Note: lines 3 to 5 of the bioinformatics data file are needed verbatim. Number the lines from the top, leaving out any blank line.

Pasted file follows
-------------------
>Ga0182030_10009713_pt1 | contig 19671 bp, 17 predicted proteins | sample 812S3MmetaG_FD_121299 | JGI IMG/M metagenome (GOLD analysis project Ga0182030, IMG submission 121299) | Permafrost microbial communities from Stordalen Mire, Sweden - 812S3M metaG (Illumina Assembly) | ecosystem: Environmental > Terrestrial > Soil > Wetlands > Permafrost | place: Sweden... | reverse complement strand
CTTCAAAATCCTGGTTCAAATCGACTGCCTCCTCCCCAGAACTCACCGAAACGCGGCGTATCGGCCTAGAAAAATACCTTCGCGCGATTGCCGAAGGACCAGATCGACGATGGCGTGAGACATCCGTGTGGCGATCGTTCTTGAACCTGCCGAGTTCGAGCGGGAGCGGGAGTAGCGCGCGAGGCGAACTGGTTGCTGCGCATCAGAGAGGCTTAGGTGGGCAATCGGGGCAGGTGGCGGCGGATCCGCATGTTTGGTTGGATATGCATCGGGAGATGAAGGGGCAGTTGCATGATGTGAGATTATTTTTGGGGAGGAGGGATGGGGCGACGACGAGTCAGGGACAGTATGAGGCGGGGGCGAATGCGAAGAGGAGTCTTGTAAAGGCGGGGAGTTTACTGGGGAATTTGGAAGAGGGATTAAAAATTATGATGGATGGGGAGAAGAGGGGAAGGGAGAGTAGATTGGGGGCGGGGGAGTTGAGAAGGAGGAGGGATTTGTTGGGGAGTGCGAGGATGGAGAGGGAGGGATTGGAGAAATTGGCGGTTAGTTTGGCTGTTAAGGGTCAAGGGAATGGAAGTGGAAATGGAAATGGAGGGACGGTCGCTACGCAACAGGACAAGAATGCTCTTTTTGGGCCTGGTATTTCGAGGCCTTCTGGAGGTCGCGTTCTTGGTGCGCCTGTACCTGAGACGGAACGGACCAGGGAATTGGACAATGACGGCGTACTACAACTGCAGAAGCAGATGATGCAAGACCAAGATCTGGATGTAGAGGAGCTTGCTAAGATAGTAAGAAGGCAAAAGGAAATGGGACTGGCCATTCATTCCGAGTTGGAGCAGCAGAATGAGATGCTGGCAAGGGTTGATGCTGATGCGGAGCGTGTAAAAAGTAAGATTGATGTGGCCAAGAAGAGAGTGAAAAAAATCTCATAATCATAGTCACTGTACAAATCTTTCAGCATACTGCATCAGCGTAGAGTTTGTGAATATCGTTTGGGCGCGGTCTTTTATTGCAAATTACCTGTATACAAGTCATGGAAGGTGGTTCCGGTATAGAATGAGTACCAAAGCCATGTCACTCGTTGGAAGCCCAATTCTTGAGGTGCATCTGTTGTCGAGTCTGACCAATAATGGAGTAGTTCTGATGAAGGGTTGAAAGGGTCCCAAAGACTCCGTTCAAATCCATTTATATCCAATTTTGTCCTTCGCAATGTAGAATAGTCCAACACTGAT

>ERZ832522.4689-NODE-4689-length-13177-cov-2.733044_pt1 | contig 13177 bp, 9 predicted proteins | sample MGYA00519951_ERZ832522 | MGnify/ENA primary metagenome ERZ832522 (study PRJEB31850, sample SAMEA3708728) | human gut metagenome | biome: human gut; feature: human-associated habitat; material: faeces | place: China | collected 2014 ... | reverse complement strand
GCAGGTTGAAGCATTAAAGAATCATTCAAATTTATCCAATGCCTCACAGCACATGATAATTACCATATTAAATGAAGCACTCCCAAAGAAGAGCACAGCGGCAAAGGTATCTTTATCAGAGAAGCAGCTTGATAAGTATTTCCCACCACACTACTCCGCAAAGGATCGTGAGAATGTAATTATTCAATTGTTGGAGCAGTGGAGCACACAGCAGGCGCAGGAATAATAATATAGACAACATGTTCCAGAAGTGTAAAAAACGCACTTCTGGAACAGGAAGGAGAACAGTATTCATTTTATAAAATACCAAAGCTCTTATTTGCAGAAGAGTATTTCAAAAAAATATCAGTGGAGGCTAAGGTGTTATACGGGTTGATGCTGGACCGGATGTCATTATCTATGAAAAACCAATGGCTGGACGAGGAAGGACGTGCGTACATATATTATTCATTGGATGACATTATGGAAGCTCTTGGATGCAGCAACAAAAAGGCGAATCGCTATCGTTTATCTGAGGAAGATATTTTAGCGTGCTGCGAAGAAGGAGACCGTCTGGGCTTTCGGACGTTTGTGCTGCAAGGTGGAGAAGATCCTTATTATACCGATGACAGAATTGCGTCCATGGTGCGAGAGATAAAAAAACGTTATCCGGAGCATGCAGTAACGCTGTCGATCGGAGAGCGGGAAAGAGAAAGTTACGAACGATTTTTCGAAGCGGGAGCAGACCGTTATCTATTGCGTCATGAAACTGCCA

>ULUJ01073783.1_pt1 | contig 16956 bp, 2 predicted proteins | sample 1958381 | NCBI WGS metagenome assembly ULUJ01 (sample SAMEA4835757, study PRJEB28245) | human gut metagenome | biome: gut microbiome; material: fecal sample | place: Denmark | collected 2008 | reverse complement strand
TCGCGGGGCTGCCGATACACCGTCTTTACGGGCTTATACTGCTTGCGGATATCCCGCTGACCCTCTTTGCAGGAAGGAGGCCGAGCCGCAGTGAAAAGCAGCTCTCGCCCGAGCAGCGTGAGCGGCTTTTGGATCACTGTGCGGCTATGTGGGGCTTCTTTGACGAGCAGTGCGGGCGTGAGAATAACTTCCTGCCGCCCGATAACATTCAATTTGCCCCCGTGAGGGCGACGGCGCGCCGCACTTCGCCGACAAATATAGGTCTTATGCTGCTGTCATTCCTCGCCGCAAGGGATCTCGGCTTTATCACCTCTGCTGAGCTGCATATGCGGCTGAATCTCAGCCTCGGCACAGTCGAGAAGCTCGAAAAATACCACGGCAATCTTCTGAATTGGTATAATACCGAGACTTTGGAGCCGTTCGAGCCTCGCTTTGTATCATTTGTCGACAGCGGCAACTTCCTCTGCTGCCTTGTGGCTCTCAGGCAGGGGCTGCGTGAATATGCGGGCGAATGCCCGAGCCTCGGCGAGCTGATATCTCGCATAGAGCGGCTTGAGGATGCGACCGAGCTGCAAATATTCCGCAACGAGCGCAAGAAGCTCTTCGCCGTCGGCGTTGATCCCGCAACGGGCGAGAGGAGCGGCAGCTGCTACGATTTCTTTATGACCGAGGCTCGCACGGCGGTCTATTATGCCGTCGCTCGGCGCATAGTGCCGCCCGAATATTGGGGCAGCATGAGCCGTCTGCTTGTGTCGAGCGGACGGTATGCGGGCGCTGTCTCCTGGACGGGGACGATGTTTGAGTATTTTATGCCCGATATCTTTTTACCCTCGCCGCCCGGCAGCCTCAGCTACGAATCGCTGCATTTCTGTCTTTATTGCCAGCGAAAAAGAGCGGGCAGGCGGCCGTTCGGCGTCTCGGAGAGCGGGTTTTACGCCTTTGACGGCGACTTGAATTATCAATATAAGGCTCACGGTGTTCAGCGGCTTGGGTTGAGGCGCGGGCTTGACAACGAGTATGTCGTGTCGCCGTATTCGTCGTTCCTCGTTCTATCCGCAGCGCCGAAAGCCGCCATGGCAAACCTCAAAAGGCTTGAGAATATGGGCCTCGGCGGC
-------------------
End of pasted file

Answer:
>ERZ832522.4689-NODE-4689-length-13177-cov-2.733044_pt1 | contig 13177 bp, 9 predicted proteins | sample MGYA00519951_ERZ832522 | MGnify/ENA primary metagenome ERZ832522 (study PRJEB31850, sample SAMEA3708728) | human gut metagenome | biome: human gut; feature: human-associated habitat; material: faeces | place: China | collected 2014 ... | reverse complement strand
GCAGGTTGAAGCATTAAAGAATCATTCAAATTTATCCAATGCCTCACAGCACATGATAATTACCATATTAAATGAAGCACTCCCAAAGAAGAGCACAGCGGCAAAGGTATCTTTATCAGAGAAGCAGCTTGATAAGTATTTCCCACCACACTACTCCGCAAAGGATCGTGAGAATGTAATTATTCAATTGTTGGAGCAGTGGAGCACACAGCAGGCGCAGGAATAATAATATAGACAACATGTTCCAGAAGTGTAAAAAACGCACTTCTGGAACAGGAAGGAGAACAGTATTCATTTTATAAAATACCAAAGCTCTTATTTGCAGAAGAGTATTTCAAAAAAATATCAGTGGAGGCTAAGGTGTTATACGGGTTGATGCTGGACCGGATGTCATTATCTATGAAAAACCAATGGCTGGACGAGGAAGGACGTGCGTACATATATTATTCATTGGATGACATTATGGAAGCTCTTGGATGCAGCAACAAAAAGGCGAATCGCTATCGTTTATCTGAGGAAGATATTTTAGCGTGCTGCGAAGAAGGAGACCGTCTGGGCTTTCGGACGTTTGTGCTGCAAGGTGGAGAAGATCCTTATTATACCGATGACAGAATTGCGTCCATGGTGCGAGAGATAAAAAAACGTTATCCGGAGCATGCAGTAACGCTGTCGATCGGAGAGCGGGAAAGAGAAAGTTACGAACGATTTTTCGAAGCGGGAGCAGACCGTTATCTATTGCGTCATGAAACTGCCA

>ULUJ01073783.1_pt1 | contig 16956 bp, 2 predicted proteins | sample 1958381 | NCBI WGS metagenome assembly ULUJ01 (sample SAMEA4835757, study PRJEB28245) | human gut metagenome | biome: gut microbiome; material: fecal sample | place: Denmark | collected 2008 | reverse complement strand